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Chorioptes bovis

obovis
Contributor(s):

Sophie Mahendran

Mike Taylor

Synonym(s): Chorioptic mange mite, Barn itch mite, Chorioptes equi, Chorioptes ovis, Chorioptes caprae, Chorioptes cuniculi


Introduction

Classification

Taxonomy

  • Class: arachnida.
  • Sub-class: acari.
  • Order: astigmata (Sarcoptiformes).
  • Family: psoroptidae.

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Clinical Effects

Epidemiology

Habitat

  • Surface mite.
  • Live at the base of the hair, and feed on skin debris.
  • Affects cattle, horses, goats, sheep and rabbits.

Lifecycle

  • Females mites lay eggs on skin surface:
    • Females can lay 15-20 eggs.
  • Eggs hatch after 5-6 days into hexapod larvae.
  • First nymph turns into second octopod protonymph stage; followed by tritonymph and adult.
  • The whole life cycle takes about 3 weeks.

Transmission 

  • By direct contact with an infected animal.
  • Can also be transmitted in contaminated bedding and housing.

Pathological effects

  • The feeding mites cause irritation and microscopic skin abrasions to the skin, which can become contaminated with mite faeces and secretions. 
    • Most infestations are subclinical, but can result in pruritus in the affected animal, especially if the animal is allergic.
      • Can result in thickening of the skin, scabs, serum exudation and alopecia.
  • Generally seen in adult cattle towards the end of the winter housing period.
  • Location on body is the skin around the neck, tail head, udder, scrotum and limbs.
    • Clinical signs and lesions generally regress and resolve spontaneously during the summer.

Other Host Effects

  • Heavy infestations may result in reduced production such as a drop-in milk yield or growth rates.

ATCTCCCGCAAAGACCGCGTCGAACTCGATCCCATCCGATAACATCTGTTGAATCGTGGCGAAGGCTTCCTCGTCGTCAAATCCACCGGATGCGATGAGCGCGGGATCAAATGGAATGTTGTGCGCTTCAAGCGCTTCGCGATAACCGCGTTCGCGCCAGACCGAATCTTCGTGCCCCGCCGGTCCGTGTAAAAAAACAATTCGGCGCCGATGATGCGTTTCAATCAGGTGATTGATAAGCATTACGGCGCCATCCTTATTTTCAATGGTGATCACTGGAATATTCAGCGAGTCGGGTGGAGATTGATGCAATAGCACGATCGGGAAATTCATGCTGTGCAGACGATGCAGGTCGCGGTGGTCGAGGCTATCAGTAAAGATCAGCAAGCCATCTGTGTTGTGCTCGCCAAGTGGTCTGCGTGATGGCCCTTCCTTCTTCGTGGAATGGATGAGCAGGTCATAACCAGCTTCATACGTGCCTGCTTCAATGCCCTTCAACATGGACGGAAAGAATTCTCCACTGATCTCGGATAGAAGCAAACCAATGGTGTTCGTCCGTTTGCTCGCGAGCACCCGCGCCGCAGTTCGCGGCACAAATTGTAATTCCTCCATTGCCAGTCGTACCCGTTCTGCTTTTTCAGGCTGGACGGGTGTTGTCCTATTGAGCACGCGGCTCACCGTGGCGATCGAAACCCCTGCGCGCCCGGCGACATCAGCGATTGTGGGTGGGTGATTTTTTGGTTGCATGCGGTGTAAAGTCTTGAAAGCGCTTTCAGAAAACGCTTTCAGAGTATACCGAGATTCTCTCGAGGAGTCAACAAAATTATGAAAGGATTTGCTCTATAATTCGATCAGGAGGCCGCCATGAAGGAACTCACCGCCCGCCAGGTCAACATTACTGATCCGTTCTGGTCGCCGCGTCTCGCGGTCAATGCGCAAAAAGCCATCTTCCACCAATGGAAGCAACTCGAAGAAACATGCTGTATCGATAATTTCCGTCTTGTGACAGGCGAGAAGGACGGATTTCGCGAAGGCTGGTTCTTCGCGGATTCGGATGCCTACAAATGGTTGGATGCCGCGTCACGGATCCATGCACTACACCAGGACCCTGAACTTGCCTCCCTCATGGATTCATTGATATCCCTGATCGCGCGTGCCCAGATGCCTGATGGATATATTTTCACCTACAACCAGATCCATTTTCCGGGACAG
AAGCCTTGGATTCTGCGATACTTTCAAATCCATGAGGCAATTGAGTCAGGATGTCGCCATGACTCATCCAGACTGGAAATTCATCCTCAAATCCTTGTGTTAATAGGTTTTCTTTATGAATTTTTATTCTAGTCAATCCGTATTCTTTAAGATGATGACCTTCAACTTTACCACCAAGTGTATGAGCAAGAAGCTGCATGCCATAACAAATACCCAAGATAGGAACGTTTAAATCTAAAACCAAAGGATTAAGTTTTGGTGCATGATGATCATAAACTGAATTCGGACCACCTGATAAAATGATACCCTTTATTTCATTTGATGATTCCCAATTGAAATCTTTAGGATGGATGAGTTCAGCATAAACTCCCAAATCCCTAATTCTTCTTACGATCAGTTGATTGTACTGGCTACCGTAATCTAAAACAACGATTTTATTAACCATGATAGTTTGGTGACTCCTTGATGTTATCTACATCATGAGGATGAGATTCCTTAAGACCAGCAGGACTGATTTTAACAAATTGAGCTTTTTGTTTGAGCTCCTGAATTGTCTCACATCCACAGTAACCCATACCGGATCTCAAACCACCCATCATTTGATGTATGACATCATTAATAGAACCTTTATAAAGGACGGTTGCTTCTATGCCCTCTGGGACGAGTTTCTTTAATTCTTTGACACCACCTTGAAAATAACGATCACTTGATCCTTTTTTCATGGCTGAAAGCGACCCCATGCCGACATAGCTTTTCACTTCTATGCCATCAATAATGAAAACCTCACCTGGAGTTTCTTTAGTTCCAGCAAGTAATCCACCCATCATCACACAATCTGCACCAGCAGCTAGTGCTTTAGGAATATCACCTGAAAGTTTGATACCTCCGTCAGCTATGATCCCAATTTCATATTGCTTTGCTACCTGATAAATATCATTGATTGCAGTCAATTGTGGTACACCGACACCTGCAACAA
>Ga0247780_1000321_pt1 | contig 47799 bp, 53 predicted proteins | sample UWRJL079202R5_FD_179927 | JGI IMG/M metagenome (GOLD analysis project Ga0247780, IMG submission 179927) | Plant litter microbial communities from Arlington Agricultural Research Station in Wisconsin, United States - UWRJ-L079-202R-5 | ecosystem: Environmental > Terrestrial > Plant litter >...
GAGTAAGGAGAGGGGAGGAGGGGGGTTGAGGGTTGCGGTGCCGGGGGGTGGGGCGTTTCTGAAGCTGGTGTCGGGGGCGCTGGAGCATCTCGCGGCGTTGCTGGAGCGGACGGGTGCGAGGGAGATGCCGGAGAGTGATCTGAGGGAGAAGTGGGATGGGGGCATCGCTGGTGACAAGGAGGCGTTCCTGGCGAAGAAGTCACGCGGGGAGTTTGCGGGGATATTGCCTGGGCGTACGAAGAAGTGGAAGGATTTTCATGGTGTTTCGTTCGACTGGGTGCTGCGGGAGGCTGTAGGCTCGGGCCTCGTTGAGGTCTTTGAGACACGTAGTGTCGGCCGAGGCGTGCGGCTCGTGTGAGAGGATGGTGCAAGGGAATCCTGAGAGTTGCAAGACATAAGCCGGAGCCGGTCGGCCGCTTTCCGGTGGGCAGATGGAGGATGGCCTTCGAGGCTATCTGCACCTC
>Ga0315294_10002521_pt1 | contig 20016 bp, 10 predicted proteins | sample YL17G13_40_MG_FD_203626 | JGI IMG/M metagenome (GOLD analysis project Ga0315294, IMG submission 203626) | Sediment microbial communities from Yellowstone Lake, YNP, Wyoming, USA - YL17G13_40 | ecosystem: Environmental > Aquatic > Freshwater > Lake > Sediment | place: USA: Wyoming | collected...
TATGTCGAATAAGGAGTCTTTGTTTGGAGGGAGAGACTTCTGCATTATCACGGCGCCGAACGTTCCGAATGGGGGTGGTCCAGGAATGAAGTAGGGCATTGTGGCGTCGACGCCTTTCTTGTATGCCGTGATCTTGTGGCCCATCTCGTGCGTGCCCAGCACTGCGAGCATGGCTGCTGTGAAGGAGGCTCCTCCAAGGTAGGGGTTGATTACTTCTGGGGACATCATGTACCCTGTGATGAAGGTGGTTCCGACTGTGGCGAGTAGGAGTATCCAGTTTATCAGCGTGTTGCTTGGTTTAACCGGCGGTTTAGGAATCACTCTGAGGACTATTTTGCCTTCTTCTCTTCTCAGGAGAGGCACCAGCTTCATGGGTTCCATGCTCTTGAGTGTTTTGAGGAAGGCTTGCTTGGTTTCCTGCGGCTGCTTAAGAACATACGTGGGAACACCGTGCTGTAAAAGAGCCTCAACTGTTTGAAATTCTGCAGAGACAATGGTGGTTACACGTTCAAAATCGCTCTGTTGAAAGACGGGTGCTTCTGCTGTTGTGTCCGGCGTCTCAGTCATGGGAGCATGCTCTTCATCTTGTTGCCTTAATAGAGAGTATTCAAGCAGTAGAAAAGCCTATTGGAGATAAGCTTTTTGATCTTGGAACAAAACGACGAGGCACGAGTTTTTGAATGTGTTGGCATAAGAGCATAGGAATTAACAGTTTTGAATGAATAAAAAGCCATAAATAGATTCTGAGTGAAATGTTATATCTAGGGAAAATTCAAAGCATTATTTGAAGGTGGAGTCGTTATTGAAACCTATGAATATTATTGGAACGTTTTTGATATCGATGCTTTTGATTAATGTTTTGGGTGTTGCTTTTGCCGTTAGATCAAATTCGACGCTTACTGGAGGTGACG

• Occasionally animals may suffer hypersensitivity reactions to the mite, causing severe debilitation: very uncommon.

Control

Control via animal

  • Mild infestations will often spontaneously resolve during the summer period, generally once turned out from contaminated housing.

Control via chemotherapies

  • Topically applied macrocyclic lactones (Ivermectin Ivermectin, doramectin, eprinomectin Eprinomectin and moxidectin Moxidectin) are effective; injectable formulations only aid in control of this mite. 

Control via environment

  • Avoid overstocking of sheds as crowding increases spread of the mite through physical contact, as well as increasing humidity which favours mite development.

Vaccination

  • No vaccines are available.

Diagnosis

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Further Reading

Publications

Refereed Papers

  • Recent references from PubMed and VetMedResource.
  • Villarroel, Aurora & Halliburton M K (2013) Control of Extensive Chorioptic Mange Natural Infection in Lactating Dairy Cattle without Milk WithdrawalVet J 197 (2) 233–37 PubMed.

Other sources of information

  • NOAH (2017) Data Sheet Compendium [online] Last accessed 21st November 2017. Available at - www.noahcompendium.co.uk
  • Taylor M A, Coop R L & Wall R L (2016) Parasites of Cattle. In: Veterinary Parasitology. 4th edn. Ed: John Wiley & Sons. 
  • Wall R & Shearer D (2012) Veterinary Entomology: Arthropod Ectoparasites of Veterinary Importance. Ed: Springer Netherlands. 

Organisation(s)

  • National Animal Disease Information Service (NADIS).
  • National Office of Animal Health (NOAH).

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